• Dr. Susan Porter is Dean and Vice-Provost of University of British Columbia’s (UBC) Graduate and Postdoctoral Studies and serves as the President of the Canadian Association for Graduate Studies. A molecular biologist by trade, Dr. Porter is also a clinical professor in the Department of Pathology and Laboratory Medicine at UBC. In her role, she develops and leads the Graduate Pathways to Success (GPS) which offers professional development opportunities for graduate students and postdoctoral fellows.
  • Dr. Sally (Sarah) Pratt is Vice Provost for Graduate Programs at the University of Southern California (USC) and Chair-Elect of the Council of Graduate Schools Board of Directors. At USC, she is responsible for PhD, master’s and graduate certificate programs across the humanities, sciences, and social sciences, as well as seventeen professional schools.
  • Dr. Barry Schreier is Director of the University Counseling Service and Professor of Counseling Psychology at The University of Iowa, and is a member of the board of the Association of University and College Counseling Center Directors. He has a strong interest and commitment to working with Gay, Lesbian, Bi and Queer students. He is also a Gender Specialist and has worked for many years supporting students in the Trans* communities.
  • Dr. Tammi Vacha-Haase is Dean of the Graduate College at Boise State University and President-Elect of the Western Association of Graduate Schools. She holds a PhD in Counseling Psychology. As dean, Dr. Vacha-Haase led the launch of GradWell, a Boise State program that seeks to improve wellness and mental health for graduate students.

About CGS
The Council of Graduate Schools (CGS) is an organization of approximately 500 institutions of higher education in the United States and Canada engaged in graduate education, research, and the preparation of candidates for advanced degrees. The organization’s mission is to improve and advance graduate education, which it accomplishes through advocacy in the federal policy arena, research, and the development and dissemination of best practices.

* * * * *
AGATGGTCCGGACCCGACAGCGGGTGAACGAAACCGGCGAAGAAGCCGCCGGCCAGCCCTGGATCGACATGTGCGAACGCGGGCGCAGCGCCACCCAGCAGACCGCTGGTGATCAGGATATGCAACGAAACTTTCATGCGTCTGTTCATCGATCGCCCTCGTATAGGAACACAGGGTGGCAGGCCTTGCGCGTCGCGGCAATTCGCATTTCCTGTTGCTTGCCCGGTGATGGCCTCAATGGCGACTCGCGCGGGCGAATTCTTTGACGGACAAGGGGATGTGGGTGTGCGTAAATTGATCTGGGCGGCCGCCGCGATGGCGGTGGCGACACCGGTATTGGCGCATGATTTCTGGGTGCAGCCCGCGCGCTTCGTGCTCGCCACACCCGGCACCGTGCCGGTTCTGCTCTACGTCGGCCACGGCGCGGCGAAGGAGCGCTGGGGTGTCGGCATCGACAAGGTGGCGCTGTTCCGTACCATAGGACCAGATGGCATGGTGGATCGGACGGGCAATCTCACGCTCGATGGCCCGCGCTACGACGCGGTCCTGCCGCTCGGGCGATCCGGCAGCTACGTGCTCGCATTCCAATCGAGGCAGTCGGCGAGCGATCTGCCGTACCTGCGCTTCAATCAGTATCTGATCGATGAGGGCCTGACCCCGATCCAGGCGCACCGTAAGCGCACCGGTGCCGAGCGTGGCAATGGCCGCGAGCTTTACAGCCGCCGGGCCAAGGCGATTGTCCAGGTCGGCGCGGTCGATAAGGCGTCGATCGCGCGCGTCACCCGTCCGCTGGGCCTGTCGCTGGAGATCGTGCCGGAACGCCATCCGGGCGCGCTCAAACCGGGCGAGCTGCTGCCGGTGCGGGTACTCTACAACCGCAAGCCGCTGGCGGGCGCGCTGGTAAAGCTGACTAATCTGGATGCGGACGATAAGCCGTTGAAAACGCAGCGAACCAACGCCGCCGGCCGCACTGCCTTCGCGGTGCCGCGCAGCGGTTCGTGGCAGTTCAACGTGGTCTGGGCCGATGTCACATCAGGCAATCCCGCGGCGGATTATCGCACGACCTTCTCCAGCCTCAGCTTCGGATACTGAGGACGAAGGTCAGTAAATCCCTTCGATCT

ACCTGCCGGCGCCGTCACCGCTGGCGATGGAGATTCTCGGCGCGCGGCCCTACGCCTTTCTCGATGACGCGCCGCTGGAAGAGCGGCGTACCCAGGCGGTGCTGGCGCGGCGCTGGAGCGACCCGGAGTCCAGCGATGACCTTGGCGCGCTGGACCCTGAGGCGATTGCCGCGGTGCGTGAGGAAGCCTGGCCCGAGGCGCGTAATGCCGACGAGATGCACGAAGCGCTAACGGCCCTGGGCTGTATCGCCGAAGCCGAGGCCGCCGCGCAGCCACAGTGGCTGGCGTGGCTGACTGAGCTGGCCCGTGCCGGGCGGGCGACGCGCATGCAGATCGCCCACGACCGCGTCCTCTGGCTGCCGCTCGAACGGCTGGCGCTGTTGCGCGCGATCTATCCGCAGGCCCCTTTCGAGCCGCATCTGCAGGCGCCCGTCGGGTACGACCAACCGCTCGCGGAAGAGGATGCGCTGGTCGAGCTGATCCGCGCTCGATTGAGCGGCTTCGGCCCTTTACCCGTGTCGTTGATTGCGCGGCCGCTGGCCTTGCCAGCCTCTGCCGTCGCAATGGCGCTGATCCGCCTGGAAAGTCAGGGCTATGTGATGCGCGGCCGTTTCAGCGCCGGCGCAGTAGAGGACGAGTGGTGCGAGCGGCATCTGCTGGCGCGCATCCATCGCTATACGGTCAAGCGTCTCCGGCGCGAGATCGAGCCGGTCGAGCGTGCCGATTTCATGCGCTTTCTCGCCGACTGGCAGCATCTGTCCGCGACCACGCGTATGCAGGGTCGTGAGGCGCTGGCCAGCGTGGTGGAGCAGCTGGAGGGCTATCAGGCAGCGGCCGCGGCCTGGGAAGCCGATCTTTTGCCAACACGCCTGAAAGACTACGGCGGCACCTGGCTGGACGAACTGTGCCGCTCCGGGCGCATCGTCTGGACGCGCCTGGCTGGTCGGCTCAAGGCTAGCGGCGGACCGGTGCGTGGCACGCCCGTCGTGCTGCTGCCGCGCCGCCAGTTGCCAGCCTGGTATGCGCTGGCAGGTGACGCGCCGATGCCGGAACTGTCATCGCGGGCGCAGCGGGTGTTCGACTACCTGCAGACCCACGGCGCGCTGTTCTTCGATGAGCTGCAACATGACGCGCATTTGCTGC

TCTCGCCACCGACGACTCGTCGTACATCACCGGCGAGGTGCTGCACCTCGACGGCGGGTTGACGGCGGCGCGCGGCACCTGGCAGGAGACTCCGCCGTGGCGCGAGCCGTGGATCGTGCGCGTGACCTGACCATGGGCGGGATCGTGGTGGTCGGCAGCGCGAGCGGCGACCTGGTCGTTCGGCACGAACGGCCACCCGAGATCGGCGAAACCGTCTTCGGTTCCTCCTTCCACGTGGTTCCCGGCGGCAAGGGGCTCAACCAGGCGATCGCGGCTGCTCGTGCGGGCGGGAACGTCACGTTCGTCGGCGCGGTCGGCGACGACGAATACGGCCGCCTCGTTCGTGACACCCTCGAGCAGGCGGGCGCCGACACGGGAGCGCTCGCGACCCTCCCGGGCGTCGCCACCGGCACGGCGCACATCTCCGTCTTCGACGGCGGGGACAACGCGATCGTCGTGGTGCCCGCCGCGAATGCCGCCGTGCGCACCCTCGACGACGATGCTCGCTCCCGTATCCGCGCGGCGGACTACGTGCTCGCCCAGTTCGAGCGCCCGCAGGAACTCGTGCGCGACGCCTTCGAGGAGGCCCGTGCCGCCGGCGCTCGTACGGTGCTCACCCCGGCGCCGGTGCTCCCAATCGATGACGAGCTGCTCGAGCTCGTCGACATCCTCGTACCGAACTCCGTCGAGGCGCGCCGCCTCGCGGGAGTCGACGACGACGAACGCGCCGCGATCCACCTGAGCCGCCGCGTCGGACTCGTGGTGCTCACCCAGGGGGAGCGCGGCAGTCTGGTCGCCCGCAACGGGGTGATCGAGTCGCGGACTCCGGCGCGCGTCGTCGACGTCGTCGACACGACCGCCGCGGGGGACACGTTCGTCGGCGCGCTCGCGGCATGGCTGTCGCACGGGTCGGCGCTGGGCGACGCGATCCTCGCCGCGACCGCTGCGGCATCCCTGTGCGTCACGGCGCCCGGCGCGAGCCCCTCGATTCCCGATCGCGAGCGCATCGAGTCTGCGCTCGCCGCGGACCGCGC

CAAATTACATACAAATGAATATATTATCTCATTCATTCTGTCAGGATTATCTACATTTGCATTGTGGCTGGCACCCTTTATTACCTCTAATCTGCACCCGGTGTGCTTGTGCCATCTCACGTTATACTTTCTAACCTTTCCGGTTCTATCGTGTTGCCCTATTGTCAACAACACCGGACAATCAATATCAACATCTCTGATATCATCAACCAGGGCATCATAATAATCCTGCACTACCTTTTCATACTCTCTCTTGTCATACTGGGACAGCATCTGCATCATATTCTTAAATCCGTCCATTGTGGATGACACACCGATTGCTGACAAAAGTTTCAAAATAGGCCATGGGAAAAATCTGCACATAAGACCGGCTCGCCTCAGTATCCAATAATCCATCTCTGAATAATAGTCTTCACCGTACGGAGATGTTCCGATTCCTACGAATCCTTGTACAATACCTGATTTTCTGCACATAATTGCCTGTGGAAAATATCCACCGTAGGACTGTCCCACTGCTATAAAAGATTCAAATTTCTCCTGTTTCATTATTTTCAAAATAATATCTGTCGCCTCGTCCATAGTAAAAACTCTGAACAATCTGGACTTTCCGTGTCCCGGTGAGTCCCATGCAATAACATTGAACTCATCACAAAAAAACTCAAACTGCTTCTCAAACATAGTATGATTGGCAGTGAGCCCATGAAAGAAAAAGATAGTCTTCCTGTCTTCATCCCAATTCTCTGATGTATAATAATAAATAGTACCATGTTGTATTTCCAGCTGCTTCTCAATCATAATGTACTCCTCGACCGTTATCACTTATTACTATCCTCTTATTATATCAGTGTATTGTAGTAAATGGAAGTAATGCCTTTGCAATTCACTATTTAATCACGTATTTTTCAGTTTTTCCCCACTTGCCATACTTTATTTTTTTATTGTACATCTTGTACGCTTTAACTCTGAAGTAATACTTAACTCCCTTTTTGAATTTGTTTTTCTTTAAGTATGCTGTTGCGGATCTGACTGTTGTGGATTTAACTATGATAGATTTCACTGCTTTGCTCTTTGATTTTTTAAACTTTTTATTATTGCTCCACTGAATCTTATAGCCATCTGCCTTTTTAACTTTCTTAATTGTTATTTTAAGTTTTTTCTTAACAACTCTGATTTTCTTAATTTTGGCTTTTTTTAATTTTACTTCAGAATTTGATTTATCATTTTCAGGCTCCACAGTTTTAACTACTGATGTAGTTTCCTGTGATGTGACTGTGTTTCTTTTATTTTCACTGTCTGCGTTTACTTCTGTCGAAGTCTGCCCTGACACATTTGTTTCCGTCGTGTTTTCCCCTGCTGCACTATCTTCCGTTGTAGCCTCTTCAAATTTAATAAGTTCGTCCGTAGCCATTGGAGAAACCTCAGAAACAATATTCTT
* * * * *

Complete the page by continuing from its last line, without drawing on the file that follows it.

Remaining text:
About The Jed Foundation (JED)

JED is a nonprofit that protects emotional health and prevents suicide for our nation’s teens and young adults. We’re partnering with high schools and colleges to strengthen their mental health, substance misuse, and suicide prevention programs and systems. We’re equipping teens and young adults with the skills and knowledge to help themselves and each other. We’re encouraging community awareness, understanding, and action for young adult mental health.

Learn more at jedfoundation.org. Check out our programs including: JED Campus (jedcampus.org), Set to Go, ULifeline (ulifeline.org), Half of Us (halfofus.com), Love is Louder (loveislouder.com), and Seize the Awkward (seizetheawkward.org).

Connect with JED:  EmailTwitter | Facebook | Instagram | YouTube | LinkedIn

Manuela McDonough
Director, Media Relations

Get Help Now

If you or someone you know needs to talk to someone right now, text HOME to 741-741 or call 1-800-273-TALK (8255) for a free confidential conversation with a trained counselor 24/7. 

If you are experiencing a mental health crisis, text or call 988.

If this is a medical emergency or if there is immediate danger of harm, call 911 and explain that you need support for a mental health crisis.